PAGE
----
Thyroid Disease Increases Birth Defects
Jan. 18, 2002 -- Women with thyroid disease are more likely to have a child with birth defects -- even if thyroid tests taken during pregnancy are normal. A researcher at the Society for Maternal-Fetal Medicine meeting in New Orleans is recommending testing before getting pregnant.
Babies born to women with thyroid disease are at increased risk of heart, brain, and kidney defects, says lead author David Nagey, MD, PhD, in a news release. Nagey is associate professor of gynecology and obstetrics at Johns Hopkins Medical School.
The infants are also at risk for physical abnormalities like cleft lip or palate or extra fingers, he reports.
The risk for heart defects was seen in women with an underactive thyroid but not in women with an overactive thyroid. And this was true even if the women were taking medication to bring their thyroid levels back to normal.
"We already knew that there was an increased risk of problems, mostly intellectual or developmental ... but the link with birth defects is new and unexpected," Nagey says.
If the study results are confirmed, it could lead to routine testing of women for thyroid disease prior to pregnancy. If the test indicates a woman has an underactive thyroid, a fetal ultrasound of the heart -- called an "echocardiogram" -- during the 20th week of pregnancy might be necessary, he says.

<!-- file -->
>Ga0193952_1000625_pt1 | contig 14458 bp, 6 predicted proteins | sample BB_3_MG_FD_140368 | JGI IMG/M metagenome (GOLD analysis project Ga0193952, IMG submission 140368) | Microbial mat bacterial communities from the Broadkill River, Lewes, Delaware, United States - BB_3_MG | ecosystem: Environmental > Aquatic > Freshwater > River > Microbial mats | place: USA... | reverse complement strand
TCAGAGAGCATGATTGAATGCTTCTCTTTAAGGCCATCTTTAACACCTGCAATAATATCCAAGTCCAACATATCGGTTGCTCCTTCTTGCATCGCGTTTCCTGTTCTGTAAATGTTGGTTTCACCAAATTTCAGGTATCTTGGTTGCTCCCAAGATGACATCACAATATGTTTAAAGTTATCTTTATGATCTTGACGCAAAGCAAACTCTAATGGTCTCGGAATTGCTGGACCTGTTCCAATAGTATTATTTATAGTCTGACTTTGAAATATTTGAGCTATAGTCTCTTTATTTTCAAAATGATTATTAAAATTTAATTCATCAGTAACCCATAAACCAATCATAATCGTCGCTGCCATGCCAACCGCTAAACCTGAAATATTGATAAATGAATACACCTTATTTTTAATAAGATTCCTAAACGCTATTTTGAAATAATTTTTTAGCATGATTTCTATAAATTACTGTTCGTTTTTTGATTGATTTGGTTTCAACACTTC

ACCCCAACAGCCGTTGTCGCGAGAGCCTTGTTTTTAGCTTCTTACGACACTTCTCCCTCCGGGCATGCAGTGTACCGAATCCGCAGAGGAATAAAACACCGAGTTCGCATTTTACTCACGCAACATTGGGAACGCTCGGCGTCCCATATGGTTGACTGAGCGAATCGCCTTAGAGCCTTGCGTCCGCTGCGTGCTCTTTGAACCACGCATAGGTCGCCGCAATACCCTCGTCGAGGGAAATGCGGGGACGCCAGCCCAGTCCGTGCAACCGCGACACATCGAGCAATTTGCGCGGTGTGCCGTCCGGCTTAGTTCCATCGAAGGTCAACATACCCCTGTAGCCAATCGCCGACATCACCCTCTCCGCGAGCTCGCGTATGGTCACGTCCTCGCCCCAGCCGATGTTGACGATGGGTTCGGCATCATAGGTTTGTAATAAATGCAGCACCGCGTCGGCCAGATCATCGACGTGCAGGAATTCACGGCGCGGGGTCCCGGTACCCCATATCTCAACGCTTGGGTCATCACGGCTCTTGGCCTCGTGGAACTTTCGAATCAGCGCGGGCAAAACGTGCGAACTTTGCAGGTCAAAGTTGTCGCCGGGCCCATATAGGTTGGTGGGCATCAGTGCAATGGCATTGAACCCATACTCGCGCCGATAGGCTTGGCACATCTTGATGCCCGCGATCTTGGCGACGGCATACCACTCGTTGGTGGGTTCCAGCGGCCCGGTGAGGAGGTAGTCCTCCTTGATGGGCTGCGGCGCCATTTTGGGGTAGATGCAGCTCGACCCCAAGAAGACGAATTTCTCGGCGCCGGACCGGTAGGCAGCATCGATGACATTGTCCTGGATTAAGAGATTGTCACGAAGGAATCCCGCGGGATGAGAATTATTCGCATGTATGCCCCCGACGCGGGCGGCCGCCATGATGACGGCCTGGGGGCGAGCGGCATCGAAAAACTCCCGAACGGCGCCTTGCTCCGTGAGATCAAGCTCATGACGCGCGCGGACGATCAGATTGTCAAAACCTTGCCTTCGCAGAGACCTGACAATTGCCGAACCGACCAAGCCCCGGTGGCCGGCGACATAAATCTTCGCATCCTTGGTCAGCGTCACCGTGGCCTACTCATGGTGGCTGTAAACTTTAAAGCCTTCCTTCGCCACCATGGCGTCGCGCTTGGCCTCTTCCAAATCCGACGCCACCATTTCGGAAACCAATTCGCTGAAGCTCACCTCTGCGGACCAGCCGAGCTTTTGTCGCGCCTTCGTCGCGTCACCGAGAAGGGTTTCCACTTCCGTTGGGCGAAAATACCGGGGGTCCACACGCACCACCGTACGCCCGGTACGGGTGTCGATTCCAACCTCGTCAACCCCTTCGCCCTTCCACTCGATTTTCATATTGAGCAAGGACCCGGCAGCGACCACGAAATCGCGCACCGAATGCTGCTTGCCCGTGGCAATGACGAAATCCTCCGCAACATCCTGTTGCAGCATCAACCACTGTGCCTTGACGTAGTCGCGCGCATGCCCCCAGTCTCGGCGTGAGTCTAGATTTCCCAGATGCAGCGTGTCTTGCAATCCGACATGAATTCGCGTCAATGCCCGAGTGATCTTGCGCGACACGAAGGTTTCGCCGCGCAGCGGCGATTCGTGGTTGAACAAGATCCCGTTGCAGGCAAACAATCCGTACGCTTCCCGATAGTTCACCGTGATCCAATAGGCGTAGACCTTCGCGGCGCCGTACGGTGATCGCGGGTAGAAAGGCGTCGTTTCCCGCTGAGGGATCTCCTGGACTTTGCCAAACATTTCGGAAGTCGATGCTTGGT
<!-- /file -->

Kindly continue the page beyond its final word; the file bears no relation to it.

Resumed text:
Nagey's study involved 64 women with underactive thyroid (known as hypothyroidism) and 50 with overactive thyroid (hyperthyroidism) who gave birth at Johns Hopkins between December 1994 and June 1999. Their average age was 31; very few admitted to smoking, drinking alcohol, or using illegal drugs during their pregnancy, he reports.
Overall, there were 108 pregnancies with 114 fetuses.
Twenty-one babies (18%) had birth defects, including problems in the heart, kidneys, and central nervous systems. They also had disorders like sunken chest, extra fingers, cleft lip and palate, and ear deformities. Two died before birth.
Hypothyroidism caused more birth defects than did hyperthyroidism. It's possible that the same antibodies that cause the underactive thyroid also could be responsible for the birth defects, Nagey says.
He recommends that women discuss thyroid testing with their doctor before getting pregnant.
But this study contradicts findings from earlier research that showed no increased risk of birth defects in women with thyroid disease that was under control. But Nagey says that those studies were done with less sophisticated technology.